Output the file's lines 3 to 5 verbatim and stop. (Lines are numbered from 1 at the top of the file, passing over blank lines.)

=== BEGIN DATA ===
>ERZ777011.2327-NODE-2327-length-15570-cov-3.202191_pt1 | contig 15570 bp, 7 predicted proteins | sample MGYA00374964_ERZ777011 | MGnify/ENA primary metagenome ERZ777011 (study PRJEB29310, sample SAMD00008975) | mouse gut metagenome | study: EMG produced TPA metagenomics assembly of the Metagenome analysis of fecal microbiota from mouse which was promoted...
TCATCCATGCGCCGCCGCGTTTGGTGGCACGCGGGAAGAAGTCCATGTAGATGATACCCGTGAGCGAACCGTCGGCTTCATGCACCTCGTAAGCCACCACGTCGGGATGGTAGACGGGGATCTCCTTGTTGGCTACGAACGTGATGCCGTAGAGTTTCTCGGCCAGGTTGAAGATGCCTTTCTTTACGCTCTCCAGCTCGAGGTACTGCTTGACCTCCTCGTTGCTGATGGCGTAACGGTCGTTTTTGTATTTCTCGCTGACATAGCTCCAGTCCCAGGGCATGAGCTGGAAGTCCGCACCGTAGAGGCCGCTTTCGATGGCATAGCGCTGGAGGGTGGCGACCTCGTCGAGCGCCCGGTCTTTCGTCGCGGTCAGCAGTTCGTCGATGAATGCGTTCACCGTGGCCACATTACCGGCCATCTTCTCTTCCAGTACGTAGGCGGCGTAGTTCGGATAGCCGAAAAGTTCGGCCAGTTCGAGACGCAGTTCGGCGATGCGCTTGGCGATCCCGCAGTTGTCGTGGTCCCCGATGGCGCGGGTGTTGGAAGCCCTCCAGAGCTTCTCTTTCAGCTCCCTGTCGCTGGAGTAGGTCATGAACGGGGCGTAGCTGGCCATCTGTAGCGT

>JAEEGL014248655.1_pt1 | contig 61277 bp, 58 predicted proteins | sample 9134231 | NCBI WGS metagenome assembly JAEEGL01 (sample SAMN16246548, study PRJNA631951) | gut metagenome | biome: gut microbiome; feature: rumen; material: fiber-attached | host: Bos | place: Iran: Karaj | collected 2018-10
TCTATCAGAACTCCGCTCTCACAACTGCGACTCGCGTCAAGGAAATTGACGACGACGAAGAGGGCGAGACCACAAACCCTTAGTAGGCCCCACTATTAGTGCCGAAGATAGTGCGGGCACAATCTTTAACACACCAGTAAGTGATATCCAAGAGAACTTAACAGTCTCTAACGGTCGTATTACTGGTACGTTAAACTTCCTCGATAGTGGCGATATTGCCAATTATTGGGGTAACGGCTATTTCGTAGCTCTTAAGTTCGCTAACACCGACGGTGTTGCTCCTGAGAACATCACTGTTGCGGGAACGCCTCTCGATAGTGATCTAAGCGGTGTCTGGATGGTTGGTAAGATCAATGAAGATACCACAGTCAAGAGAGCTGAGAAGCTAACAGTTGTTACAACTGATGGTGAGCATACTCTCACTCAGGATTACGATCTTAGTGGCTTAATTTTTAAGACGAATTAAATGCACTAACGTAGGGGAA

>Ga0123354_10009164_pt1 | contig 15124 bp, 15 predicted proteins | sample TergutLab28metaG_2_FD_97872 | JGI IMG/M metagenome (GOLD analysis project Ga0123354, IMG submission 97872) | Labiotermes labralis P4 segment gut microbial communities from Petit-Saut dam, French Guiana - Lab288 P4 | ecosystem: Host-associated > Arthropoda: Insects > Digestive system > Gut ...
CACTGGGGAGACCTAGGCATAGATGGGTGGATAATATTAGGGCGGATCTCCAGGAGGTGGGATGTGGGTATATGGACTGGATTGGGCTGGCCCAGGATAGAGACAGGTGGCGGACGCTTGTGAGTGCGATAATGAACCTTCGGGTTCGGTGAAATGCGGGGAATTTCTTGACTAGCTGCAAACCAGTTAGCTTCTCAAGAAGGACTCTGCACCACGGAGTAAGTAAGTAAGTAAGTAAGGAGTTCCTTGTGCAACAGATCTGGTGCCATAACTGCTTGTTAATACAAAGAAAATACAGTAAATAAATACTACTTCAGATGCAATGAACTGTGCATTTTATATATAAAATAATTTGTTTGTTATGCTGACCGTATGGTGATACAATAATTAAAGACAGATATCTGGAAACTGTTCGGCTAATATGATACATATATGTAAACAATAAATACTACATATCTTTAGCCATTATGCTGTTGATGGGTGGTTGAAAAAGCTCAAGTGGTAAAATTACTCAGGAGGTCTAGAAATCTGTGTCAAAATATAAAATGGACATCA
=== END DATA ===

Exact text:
>JAEEGL014248655.1_pt1 | contig 61277 bp, 58 predicted proteins | sample 9134231 | NCBI WGS metagenome assembly JAEEGL01 (sample SAMN16246548, study PRJNA631951) | gut metagenome | biome: gut microbiome; feature: rumen; material: fiber-attached | host: Bos | place: Iran: Karaj | collected 2018-10
TCTATCAGAACTCCGCTCTCACAACTGCGACTCGCGTCAAGGAAATTGACGACGACGAAGAGGGCGAGACCACAAACCCTTAGTAGGCCCCACTATTAGTGCCGAAGATAGTGCGGGCACAATCTTTAACACACCAGTAAGTGATATCCAAGAGAACTTAACAGTCTCTAACGGTCGTATTACTGGTACGTTAAACTTCCTCGATAGTGGCGATATTGCCAATTATTGGGGTAACGGCTATTTCGTAGCTCTTAAGTTCGCTAACACCGACGGTGTTGCTCCTGAGAACATCACTGTTGCGGGAACGCCTCTCGATAGTGATCTAAGCGGTGTCTGGATGGTTGGTAAGATCAATGAAGATACCACAGTCAAGAGAGCTGAGAAGCTAACAGTTGTTACAACTGATGGTGAGCATACTCTCACTCAGGATTACGATCTTAGTGGCTTAATTTTTAAGACGAATTAAATGCACTAACGTAGGGGAA

>Ga0123354_10009164_pt1 | contig 15124 bp, 15 predicted proteins | sample TergutLab28metaG_2_FD_97872 | JGI IMG/M metagenome (GOLD analysis project Ga0123354, IMG submission 97872) | Labiotermes labralis P4 segment gut microbial communities from Petit-Saut dam, French Guiana - Lab288 P4 | ecosystem: Host-associated > Arthropoda: Insects > Digestive system > Gut ...